The left and central sections of this skull were found by a local doctor in Swanscombe, Kent in 1935 and 1936. The right was discovered by archaeologists 20 years later
The woman whose skull this was could have been one of the first Neanderthals in Britain. You can still see impressions of folds and blood vessels from 400,000 years ago in it – the same size as those in human brains today.
© Trustees of the Natural History Museum, London
The back of the skull has some characteristic Neanderthal features including a small pit marking where the neck muscles attached to the skull.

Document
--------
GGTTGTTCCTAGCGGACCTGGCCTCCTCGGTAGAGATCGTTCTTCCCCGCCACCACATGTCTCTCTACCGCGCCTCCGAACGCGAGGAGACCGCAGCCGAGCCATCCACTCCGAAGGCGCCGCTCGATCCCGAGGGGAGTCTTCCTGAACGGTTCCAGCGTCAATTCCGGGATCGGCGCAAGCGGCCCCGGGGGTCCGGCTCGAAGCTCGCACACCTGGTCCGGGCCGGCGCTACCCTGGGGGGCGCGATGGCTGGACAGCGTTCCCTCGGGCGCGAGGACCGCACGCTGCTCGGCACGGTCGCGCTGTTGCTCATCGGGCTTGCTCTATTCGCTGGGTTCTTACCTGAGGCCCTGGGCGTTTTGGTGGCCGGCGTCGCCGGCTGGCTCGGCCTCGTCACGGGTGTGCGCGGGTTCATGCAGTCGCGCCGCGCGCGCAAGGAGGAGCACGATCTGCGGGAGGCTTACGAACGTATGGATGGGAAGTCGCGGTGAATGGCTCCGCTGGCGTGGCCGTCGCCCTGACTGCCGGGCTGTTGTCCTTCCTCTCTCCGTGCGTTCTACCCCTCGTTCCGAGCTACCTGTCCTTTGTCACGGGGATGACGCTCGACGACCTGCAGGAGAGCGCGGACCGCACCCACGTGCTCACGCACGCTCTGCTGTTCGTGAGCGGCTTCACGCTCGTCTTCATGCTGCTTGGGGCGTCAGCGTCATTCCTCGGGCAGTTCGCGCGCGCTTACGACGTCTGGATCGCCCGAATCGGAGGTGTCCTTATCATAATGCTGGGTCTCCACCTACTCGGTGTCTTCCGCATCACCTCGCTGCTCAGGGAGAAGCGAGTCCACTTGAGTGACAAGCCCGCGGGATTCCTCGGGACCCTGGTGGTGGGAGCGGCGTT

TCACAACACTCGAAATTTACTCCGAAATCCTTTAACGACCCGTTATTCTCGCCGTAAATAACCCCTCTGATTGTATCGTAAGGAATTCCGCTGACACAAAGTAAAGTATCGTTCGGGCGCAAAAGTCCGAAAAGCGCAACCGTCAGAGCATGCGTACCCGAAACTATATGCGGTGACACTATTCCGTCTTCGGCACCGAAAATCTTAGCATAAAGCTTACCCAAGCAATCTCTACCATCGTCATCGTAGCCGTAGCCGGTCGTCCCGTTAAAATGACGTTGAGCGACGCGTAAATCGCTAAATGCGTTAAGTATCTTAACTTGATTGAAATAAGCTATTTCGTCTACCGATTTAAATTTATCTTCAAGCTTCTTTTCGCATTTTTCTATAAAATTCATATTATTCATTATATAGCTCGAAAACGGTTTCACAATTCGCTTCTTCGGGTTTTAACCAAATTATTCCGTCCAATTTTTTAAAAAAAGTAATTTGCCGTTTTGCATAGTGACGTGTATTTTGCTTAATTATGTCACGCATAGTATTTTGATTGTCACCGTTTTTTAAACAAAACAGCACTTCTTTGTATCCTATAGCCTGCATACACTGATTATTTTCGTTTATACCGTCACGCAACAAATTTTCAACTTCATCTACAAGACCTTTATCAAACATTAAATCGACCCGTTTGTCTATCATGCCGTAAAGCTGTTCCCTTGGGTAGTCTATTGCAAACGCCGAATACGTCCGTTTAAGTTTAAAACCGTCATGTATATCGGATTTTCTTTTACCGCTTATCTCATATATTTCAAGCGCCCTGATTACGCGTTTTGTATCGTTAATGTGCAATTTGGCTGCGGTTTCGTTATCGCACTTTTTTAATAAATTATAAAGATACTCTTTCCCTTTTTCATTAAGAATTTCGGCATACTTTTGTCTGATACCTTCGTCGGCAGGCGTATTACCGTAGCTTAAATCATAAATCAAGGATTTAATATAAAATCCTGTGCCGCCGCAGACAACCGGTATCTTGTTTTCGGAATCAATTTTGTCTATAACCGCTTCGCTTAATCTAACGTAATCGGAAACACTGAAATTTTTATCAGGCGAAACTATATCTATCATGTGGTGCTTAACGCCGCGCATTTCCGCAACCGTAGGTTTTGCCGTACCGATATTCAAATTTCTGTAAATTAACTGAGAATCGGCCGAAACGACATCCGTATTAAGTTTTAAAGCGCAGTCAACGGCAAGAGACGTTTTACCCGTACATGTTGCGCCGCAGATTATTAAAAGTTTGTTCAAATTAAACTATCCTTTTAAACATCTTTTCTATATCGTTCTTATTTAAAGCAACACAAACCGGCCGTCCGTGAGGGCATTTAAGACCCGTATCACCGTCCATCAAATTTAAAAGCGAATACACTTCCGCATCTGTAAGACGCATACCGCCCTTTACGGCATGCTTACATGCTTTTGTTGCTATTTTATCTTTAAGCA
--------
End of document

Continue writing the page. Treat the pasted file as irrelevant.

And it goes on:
The term Homo neanderthalensis was first used to describe a separate species of human by Professor William King at the British Association for the Advancement of Science meeting in Newcastle in 1863.
King was a self-educated man from Sunderland who became curator of the Newcastle Museum (which was based at the Lit & Phil Society in Newcastle and whose collection later filled the Hancock Museum) and then a Professor of Geology and Mineralogy at Queen’s College, Galway.
- You can see the skull at Newcastle’s Great North Museum: Hancock until April 17 2016.
What do you think? Leave a comment below.
More from Culture24's Object of the Week
A colossal Chinese Buddha statue which has just gone on display at the British Museum
Maude, the pride of Manchester and the first museum tigon for 100 years
"Slug on a thorn", the 120-year-old mollusc used to cure warts